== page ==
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Definition and Importance of Gross & Tare Weight in Logistics Blog Feature
Rick LaGore

By: Rick LaGore on July 5th, 2019

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Definition and Importance of Gross & Tare Weight in Logistics

Truckload | Intermodal Transportation | Logistics & Supply Chain | Freight Broker

Understanding the difference between gross and tare weight is important when it comes to shipping via the freight modes of truckload or intermodal because of the various rules and regulations associated with weight on US roads.

Definition of Gross & Tare Weight

Gross Weight

truck_on_weigh_scaleThe gross weight of shipment is to total weight of the tractor and trailer (or when it comes to intermodal the combination of the chassis and container), along with all its contents.

In other words, whatever the total weight is of tractor and trailer is when it is scaled is the total gross weight.  The gross weight of a shipment is sometimes called laden weight.

Tare Weight

Tare weight is defined as the total weight of tractor and trailer when the vehicle is empty, meaning there is not any product in the trailer.  Tare weight can also be called unladen weight.

Often times the tare weight is printed on intermodal container to help in the computation of the gross weight when loading the equipment.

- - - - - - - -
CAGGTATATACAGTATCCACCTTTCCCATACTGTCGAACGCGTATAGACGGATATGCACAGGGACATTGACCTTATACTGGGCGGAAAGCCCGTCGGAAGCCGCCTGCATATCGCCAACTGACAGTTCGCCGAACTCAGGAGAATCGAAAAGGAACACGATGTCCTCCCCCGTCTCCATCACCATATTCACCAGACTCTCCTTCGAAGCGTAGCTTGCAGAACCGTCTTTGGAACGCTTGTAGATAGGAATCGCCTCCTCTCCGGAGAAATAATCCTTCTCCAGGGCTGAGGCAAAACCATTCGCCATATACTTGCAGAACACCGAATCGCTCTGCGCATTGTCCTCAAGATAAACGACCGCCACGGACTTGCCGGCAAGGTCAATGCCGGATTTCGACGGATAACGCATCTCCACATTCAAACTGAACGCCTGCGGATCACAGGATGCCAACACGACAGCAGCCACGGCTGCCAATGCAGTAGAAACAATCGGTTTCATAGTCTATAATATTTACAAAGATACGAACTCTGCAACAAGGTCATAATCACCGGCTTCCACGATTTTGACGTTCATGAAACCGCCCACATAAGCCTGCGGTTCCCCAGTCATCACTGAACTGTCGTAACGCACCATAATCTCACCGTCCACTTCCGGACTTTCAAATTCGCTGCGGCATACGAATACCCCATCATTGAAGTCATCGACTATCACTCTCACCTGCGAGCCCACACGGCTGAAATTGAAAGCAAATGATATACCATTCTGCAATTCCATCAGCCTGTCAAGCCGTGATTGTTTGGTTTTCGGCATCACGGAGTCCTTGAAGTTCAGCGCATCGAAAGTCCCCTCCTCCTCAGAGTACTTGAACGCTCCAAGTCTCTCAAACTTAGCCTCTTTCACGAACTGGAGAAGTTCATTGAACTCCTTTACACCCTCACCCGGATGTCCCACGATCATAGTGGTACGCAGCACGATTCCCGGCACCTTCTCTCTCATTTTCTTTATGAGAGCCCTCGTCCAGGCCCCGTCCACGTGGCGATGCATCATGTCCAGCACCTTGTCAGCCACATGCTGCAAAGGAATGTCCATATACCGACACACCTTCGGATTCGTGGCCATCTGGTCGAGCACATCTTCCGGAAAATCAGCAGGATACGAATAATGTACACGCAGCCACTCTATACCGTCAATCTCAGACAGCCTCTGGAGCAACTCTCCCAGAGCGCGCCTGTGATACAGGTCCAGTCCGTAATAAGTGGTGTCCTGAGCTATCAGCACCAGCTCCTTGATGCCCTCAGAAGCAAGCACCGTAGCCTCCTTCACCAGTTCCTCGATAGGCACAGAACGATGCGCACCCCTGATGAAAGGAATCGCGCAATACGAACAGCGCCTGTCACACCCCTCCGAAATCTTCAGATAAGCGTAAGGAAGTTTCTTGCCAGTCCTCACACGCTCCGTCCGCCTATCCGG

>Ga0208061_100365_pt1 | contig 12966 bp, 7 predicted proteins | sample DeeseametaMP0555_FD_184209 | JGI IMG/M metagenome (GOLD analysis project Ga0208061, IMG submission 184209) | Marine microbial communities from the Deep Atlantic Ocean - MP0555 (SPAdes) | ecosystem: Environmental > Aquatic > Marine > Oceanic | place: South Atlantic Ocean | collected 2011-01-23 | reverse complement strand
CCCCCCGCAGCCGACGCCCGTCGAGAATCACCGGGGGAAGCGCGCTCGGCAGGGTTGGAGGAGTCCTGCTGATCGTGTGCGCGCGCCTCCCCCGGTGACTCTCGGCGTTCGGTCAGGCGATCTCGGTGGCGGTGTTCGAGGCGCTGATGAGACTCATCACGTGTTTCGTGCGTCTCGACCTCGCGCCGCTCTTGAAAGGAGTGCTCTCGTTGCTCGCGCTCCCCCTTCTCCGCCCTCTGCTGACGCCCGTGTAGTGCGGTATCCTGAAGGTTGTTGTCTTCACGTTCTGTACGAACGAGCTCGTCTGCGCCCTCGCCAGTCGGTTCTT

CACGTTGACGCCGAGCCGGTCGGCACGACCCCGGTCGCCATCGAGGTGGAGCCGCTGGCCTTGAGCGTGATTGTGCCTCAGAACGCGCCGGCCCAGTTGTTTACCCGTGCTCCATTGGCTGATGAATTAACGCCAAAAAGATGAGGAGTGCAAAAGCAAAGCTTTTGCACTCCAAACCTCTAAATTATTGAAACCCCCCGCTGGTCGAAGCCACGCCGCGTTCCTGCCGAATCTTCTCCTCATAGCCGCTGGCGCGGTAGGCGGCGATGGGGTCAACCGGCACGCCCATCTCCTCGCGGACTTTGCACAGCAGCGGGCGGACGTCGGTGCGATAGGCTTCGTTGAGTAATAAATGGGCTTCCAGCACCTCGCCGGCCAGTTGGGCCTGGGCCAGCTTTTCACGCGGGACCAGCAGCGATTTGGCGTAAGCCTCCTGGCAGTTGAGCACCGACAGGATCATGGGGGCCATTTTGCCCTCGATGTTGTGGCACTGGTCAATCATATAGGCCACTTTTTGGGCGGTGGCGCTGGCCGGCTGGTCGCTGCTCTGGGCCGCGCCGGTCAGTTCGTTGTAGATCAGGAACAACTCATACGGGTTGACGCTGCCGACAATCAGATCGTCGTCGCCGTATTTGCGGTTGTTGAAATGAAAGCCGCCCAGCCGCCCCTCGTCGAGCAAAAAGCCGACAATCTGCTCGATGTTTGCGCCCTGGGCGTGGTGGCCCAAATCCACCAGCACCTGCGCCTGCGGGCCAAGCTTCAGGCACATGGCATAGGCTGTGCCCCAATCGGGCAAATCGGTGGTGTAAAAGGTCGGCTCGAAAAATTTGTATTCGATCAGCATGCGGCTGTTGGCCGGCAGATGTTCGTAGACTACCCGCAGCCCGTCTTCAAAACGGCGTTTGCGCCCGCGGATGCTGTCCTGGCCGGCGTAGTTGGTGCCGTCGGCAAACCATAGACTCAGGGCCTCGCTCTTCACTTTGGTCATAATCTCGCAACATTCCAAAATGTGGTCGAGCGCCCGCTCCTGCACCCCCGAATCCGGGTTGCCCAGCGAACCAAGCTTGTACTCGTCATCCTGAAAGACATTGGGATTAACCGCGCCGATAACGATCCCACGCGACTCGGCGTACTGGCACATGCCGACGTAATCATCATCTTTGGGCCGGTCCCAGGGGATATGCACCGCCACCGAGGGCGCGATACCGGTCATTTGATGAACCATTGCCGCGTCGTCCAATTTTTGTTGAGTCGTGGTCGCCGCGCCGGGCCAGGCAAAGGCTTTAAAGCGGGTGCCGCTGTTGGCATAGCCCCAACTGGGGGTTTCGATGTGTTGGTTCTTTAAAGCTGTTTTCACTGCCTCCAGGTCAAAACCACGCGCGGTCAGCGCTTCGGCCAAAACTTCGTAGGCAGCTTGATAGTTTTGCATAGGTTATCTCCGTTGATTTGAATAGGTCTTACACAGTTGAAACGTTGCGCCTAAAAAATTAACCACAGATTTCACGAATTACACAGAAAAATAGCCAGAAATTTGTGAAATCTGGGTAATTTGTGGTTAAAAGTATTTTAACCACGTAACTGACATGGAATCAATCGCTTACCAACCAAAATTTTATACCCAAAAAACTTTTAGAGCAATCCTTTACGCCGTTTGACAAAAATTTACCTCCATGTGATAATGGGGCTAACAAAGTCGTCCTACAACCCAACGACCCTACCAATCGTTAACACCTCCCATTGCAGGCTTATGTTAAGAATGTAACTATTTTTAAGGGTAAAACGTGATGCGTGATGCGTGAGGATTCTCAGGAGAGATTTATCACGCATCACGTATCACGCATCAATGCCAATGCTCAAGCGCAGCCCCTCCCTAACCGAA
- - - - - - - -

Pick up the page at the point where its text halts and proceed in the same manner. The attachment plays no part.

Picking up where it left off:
The importance of gross and tare weight is to ensure a shipment is legal on roads and bridges.

Not only is the total weight important when shipping a truckload or intermodal shipment, but so too is the distribution of weight across the tractor and trailer, as is illustrated below:

highway weight laws

The total gross legal weight a shipment can move on the US highway system is 80,000.  There are some variations and limitations by state and even regions within states, so it is important to pay close attention to the markings and route the freight accordingly.  Also, as was noted earlier there are some regions that have variations on weight for bridges.

As a rule of thumb, shippers can load 45,000 pounds for its truckload shipments and 42,500 for its intermodal shipments.  The reason the 2,500 pound decrease for intermodal shipments is the combined weight of the container and chassis is 2,500 pounds heavier than an over-the-road (OTR) trailer.

Truckload weight limitsSome items to note as it relates to shippers having product that often pushes up to the limits include:

  • There are options to find motor carriers that can load “heavy”, meaning the product being loaded on a trailer is greater than 45,000 pounds.  The ability to load “heavy” is because the carrier has specialized light weight trailers that weigh less, so they can load more into it and still stay at or under the total weight of 80,000.
    • The “heavy haul” carriers will charge a premium for the use of their premium trailers, but if the shipper reviews the total cost per ton will often find that it is cheaper than it would have been shipping less on a standard trailer.
  • Another option for shippers that push the weight envelope is to have their carriers only use day cabs versus the overnight cabs.  The day cab is lighter and therefore more product can be loaded and still stay within the 80,000 limit.
    • When an intermodal shipper is pushing the weight, their IMC will often request the dray carrier to go light on their fuel to help ensure the load stays under the 80,000 limit.

Other articles of interest include: 


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About Rick LaGore

Rick is the co-founder and CEO of InTek Freight & Logistics, a company focused on being the place where companies come when faced with a logistics problem.

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